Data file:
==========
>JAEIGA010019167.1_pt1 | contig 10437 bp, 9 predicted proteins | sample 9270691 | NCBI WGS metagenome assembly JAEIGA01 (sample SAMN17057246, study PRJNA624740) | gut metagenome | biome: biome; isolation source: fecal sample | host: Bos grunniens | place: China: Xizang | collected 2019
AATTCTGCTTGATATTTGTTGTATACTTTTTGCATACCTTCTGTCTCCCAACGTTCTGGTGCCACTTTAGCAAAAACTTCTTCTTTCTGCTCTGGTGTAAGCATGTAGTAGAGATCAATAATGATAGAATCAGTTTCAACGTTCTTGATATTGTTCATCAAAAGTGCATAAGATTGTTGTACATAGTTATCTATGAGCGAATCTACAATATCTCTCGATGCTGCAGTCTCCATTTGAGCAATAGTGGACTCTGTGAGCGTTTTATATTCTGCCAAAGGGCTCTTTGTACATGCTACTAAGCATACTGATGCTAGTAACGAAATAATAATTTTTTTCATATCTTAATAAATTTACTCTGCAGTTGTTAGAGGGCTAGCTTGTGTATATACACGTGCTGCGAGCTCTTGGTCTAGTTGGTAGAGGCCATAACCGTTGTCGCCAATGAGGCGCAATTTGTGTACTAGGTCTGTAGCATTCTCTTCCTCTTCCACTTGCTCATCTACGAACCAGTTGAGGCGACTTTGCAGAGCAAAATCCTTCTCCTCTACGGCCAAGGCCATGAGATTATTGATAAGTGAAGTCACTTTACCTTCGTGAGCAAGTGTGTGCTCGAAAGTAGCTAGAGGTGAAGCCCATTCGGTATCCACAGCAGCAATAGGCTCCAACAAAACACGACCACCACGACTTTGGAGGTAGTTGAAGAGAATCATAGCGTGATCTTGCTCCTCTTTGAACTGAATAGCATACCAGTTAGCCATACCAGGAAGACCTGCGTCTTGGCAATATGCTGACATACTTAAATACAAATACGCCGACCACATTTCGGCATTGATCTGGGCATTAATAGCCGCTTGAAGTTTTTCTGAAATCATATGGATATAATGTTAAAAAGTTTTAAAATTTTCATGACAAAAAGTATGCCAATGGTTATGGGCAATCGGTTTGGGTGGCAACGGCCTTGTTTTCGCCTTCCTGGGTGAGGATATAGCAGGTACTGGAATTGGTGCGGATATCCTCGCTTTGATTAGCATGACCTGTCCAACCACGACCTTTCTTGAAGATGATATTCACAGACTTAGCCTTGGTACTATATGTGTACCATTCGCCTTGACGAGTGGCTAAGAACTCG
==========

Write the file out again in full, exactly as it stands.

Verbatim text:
>JAEIGA010019167.1_pt1 | contig 10437 bp, 9 predicted proteins | sample 9270691 | NCBI WGS metagenome assembly JAEIGA01 (sample SAMN17057246, study PRJNA624740) | gut metagenome | biome: biome; isolation source: fecal sample | host: Bos grunniens | place: China: Xizang | collected 2019
AATTCTGCTTGATATTTGTTGTATACTTTTTGCATACCTTCTGTCTCCCAACGTTCTGGTGCCACTTTAGCAAAAACTTCTTCTTTCTGCTCTGGTGTAAGCATGTAGTAGAGATCAATAATGATAGAATCAGTTTCAACGTTCTTGATATTGTTCATCAAAAGTGCATAAGATTGTTGTACATAGTTATCTATGAGCGAATCTACAATATCTCTCGATGCTGCAGTCTCCATTTGAGCAATAGTGGACTCTGTGAGCGTTTTATATTCTGCCAAAGGGCTCTTTGTACATGCTACTAAGCATACTGATGCTAGTAACGAAATAATAATTTTTTTCATATCTTAATAAATTTACTCTGCAGTTGTTAGAGGGCTAGCTTGTGTATATACACGTGCTGCGAGCTCTTGGTCTAGTTGGTAGAGGCCATAACCGTTGTCGCCAATGAGGCGCAATTTGTGTACTAGGTCTGTAGCATTCTCTTCCTCTTCCACTTGCTCATCTACGAACCAGTTGAGGCGACTTTGCAGAGCAAAATCCTTCTCCTCTACGGCCAAGGCCATGAGATTATTGATAAGTGAAGTCACTTTACCTTCGTGAGCAAGTGTGTGCTCGAAAGTAGCTAGAGGTGAAGCCCATTCGGTATCCACAGCAGCAATAGGCTCCAACAAAACACGACCACCACGACTTTGGAGGTAGTTGAAGAGAATCATAGCGTGATCTTGCTCCTCTTTGAACTGAATAGCATACCAGTTAGCCATACCAGGAAGACCTGCGTCTTGGCAATATGCTGACATACTTAAATACAAATACGCCGACCACATTTCGGCATTGATCTGGGCATTAATAGCCGCTTGAAGTTTTTCTGAAATCATATGGATATAATGTTAAAAAGTTTTAAAATTTTCATGACAAAAAGTATGCCAATGGTTATGGGCAATCGGTTTGGGTGGCAACGGCCTTGTTTTCGCCTTCCTGGGTGAGGATATAGCAGGTACTGGAATTGGTGCGGATATCCTCGCTTTGATTAGCATGACCTGTCCAACCACGACCTTTCTTGAAGATGATATTCACAGACTTAGCCTTGGTACTATATGTGTACCATTCGCCTTGACGAGTGGCTAAGAACTCG